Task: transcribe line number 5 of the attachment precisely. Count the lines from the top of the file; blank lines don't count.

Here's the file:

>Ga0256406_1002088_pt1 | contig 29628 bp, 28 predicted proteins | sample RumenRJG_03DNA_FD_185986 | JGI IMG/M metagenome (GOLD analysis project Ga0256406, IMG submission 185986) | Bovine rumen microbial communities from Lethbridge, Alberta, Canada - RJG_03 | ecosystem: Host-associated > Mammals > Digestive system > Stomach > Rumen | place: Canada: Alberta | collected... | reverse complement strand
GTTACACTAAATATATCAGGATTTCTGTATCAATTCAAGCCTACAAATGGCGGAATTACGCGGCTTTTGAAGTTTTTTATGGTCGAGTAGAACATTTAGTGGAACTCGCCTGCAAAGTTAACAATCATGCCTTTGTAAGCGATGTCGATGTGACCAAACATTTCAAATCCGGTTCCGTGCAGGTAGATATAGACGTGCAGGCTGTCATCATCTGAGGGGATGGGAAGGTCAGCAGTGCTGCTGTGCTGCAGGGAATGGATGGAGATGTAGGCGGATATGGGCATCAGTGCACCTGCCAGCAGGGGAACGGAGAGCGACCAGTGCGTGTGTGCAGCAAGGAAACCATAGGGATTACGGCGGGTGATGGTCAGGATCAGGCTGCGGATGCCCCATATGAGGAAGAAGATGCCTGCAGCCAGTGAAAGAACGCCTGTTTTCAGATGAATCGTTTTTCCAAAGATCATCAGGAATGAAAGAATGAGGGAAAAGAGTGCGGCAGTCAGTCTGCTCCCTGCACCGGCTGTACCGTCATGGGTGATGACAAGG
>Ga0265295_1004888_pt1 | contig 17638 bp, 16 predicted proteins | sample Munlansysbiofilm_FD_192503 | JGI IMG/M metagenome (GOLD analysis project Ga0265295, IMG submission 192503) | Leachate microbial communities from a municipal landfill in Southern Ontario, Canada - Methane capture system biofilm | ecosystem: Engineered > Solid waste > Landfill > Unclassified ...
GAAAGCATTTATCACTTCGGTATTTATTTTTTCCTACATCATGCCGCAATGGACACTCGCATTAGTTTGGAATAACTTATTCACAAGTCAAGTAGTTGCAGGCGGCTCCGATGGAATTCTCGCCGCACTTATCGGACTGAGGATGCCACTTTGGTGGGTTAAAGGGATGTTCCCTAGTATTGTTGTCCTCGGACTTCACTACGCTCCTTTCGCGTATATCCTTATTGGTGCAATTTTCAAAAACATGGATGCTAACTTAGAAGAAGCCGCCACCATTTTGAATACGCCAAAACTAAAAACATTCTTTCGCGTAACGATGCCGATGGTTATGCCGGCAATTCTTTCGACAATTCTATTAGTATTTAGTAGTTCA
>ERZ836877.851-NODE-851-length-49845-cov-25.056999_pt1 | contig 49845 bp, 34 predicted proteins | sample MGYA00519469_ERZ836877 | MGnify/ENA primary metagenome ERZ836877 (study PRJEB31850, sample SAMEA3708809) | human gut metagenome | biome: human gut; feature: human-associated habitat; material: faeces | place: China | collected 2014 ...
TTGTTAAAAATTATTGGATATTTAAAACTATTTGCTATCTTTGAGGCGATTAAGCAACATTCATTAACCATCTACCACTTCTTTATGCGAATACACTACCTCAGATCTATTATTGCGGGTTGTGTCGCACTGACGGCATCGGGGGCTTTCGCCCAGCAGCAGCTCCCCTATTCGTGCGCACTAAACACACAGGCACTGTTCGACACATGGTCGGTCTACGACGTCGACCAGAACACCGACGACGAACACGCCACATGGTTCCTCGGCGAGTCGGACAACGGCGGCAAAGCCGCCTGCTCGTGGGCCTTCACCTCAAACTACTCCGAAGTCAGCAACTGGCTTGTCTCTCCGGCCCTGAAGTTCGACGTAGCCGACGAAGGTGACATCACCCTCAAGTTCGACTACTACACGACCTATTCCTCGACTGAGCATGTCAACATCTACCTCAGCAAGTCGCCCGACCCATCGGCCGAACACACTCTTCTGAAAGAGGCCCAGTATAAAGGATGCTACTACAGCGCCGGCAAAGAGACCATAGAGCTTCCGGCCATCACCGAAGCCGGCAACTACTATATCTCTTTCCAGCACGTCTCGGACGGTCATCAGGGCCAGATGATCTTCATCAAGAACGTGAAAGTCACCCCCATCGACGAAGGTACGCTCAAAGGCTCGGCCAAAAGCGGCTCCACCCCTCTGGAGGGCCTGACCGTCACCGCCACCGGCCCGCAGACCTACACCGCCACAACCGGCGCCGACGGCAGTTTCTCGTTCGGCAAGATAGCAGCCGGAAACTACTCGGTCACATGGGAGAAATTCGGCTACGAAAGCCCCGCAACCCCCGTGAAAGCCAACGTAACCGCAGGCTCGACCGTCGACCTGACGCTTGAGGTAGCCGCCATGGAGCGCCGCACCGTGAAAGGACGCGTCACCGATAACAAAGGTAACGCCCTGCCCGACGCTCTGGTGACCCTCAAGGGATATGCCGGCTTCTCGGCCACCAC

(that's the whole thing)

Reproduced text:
>ERZ836877.851-NODE-851-length-49845-cov-25.056999_pt1 | contig 49845 bp, 34 predicted proteins | sample MGYA00519469_ERZ836877 | MGnify/ENA primary metagenome ERZ836877 (study PRJEB31850, sample SAMEA3708809) | human gut metagenome | biome: human gut; feature: human-associated habitat; material: faeces | place: China | collected 2014 ...